6. LF Pete Rose: Rose is the all-time leader in hits (4,256), games played (3,562), and plate appearances (15,890). He’s the only player in history to start 500 games at 5 different positions- a record that will probably remain unbroken forever. Gambling kept him out of the Hall concurrent with his lifetime ban from baseball, but at least he’s a fixture on this fictitious roster, so that’s a nice consolation prize, right?
  7. C Ted Simmons: Simmons had the misfortune of playing in the National League at the same time as Johnny Bench, arguably the greatest catcher of all time. As a result, Simmons was never regarded as the best in the league. His lack of reputation caused him to fall off the HOF ballot after receiving less than 5% in his first year of eligibility. Still, his 42.4 JAWS is tenth best among catchers, trailing eight Hall of Famers and Joe Mauer.
  8. CF Kenny Lofton: The speedy base-stealing center fielder was the table setter for the Indians’ juggernauts of the 90s. He averaged 5.9 bWAR per season from 1992-1999. Lofton is 9th all time in JAWS among centerfielders, but voters tend to punish journeymen for some reason, and he played for 11 different teams in his career.
  9. SS Bill Dahlen: Dahlen’s case is hindered by not fitting neatly into a single era of baseball. He played from 1891-1911 and is simultaneously an 1800s player, a Deadball Era star, and also neither. The only Hall of Famer who spanned a similar time frame was Cy Young, who was simply too prolific to deny. Dahlen also suffers because of the over-representation of his peers. The Veterans Committee went overboard with oldsters, such as High Pockets Kelly and Joe Tinker, and a lot more modern players need to get in before Dahlen gets consideration.

Bench

  • INF Bobby Grich: The more advanced stats dominate baseball, the better Grich looks in hindsight. In his day, he was just a good player- a .266 hitter with some power and three Gold Gloves. Now we know his .371 OBP, 125 OPS+ and 16.2 dWAR all contribute to 58.6 JAWS, nearly two JAWS better than the average HOF second baseman.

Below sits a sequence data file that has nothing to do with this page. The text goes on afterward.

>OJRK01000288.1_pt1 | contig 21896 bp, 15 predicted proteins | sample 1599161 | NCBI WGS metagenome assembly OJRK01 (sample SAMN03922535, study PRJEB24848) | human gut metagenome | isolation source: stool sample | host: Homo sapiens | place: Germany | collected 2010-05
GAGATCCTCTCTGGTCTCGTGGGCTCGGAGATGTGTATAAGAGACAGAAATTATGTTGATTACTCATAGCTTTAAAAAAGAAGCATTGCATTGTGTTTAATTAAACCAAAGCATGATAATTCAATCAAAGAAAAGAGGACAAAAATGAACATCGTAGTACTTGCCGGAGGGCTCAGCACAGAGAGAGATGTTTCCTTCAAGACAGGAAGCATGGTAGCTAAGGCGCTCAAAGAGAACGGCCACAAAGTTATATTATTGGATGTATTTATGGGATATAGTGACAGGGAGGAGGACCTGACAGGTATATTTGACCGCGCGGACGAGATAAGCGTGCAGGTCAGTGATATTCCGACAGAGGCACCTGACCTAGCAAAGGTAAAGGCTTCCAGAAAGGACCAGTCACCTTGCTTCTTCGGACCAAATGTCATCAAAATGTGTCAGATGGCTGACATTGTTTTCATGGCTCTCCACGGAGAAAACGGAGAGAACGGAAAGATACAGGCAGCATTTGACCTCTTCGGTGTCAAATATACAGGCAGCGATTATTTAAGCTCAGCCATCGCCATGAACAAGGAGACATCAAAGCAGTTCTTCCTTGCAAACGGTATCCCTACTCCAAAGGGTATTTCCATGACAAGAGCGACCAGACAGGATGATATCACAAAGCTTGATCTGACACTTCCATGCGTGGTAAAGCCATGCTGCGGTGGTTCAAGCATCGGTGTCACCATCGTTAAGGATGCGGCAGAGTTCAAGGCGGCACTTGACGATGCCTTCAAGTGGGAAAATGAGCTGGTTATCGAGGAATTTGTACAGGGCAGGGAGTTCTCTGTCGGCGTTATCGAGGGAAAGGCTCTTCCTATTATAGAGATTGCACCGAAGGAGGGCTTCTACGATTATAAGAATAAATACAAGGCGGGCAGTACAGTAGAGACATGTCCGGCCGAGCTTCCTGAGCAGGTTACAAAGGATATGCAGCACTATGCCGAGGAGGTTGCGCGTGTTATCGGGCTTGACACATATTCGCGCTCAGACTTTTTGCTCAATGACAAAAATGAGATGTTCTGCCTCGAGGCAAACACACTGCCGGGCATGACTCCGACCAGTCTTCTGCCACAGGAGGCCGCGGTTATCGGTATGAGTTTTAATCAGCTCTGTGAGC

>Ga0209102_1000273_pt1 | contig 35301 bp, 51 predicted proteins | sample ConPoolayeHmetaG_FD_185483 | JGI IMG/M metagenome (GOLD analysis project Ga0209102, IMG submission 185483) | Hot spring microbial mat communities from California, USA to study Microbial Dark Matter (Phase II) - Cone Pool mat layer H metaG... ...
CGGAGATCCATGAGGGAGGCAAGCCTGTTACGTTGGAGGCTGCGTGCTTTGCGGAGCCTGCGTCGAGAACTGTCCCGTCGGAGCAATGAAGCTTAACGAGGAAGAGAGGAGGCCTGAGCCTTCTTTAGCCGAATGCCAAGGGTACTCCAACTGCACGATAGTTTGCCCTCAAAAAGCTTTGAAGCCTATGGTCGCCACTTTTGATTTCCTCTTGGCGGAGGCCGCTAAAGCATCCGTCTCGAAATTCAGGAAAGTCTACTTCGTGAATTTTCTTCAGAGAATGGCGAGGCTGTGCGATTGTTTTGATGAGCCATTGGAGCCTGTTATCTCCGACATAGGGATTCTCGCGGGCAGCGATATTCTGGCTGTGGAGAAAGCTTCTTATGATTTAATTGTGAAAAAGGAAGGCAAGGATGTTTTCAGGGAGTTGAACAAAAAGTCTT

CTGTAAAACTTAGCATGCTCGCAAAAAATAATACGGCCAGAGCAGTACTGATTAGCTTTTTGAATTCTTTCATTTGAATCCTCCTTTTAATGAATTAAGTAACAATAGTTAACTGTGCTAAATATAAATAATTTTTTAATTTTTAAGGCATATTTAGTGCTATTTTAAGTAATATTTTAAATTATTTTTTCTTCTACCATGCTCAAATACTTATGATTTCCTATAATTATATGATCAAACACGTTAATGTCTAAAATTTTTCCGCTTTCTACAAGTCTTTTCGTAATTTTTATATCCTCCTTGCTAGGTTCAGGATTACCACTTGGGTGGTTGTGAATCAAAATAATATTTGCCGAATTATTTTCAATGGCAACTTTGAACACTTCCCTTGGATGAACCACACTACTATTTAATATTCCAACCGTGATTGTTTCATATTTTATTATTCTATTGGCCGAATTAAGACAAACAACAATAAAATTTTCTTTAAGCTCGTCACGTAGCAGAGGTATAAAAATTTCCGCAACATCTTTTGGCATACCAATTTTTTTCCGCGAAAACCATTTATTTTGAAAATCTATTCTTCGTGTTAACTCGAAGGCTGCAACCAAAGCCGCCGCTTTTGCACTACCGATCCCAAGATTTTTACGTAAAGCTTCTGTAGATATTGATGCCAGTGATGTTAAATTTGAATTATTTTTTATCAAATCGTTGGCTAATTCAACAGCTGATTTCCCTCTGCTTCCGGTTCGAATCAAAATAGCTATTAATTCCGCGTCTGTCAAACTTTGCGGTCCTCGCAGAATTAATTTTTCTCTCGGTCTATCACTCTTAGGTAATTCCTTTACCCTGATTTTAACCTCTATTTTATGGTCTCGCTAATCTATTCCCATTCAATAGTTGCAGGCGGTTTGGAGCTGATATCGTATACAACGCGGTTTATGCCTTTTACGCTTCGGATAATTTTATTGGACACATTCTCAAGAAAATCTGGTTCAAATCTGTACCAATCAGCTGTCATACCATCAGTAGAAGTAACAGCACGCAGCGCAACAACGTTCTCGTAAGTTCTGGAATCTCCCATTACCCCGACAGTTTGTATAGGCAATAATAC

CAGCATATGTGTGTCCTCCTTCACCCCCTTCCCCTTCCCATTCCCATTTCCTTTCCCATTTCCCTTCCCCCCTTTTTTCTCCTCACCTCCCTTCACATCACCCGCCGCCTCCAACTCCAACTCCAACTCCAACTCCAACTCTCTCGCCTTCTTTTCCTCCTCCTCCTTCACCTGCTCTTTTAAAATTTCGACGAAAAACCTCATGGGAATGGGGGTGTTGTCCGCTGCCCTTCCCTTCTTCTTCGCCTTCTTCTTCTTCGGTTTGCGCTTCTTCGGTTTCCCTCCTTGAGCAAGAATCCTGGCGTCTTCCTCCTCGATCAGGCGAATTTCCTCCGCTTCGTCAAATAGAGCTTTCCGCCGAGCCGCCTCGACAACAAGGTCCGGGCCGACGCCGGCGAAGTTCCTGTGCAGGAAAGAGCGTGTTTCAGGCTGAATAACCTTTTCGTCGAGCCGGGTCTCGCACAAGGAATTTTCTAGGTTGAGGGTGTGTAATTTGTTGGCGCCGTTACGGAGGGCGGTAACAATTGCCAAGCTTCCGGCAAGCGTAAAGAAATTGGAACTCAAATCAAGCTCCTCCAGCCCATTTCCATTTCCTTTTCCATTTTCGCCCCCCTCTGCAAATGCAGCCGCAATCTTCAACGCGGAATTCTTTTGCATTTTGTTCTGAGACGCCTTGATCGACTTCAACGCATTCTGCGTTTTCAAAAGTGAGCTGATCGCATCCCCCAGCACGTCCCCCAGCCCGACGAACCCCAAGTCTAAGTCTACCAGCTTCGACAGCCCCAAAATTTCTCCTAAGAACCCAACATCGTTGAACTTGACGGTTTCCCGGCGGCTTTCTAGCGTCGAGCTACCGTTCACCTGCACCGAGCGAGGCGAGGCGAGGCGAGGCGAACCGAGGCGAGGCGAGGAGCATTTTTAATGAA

• OF Shoeless Joe Jackson: Shoeless Joe hit .356 for his career, the third highest batting average of all time behind only Ty Cobb and Rogers Hornsby. Of course, he was robbed of his decline years after his lifetime ban in the wake of the Black Sox Scandal.
  • CF Andruw Jones: Unless you’re either a middle infielder or Brooks Robinson, defense won’t get you into the HOF. Jones also gets dinged for declining sharply at age 30. However, his work in his 20s was simply that good. Observe:
  • C Thurman Munson: The 1976 AL MVP was on a HOF career arc through 11 seasons, when he died tragically in a plane crash on August 2, 1979. He’s 12th in career JAWS for catchers, despite his abrupt demise at age 32. He was only 6.2 bWAR away from surpassing Mickey Cochrane in JAWS and 13.6 away from Yogi Berra. We’ll never know what his decline would’ve been like, but there’s a good chance he could’ve topped the former and possibly even the latter.
  • 3B Scott Rolen: Much like Andruw Jones, a lack of appreciation for the value of defense will keep Rolen out of the Hall. Also like Andruw Jones, injuries hindered his chances to accumulate even more value. He played more than 142 games in a season only 5 times.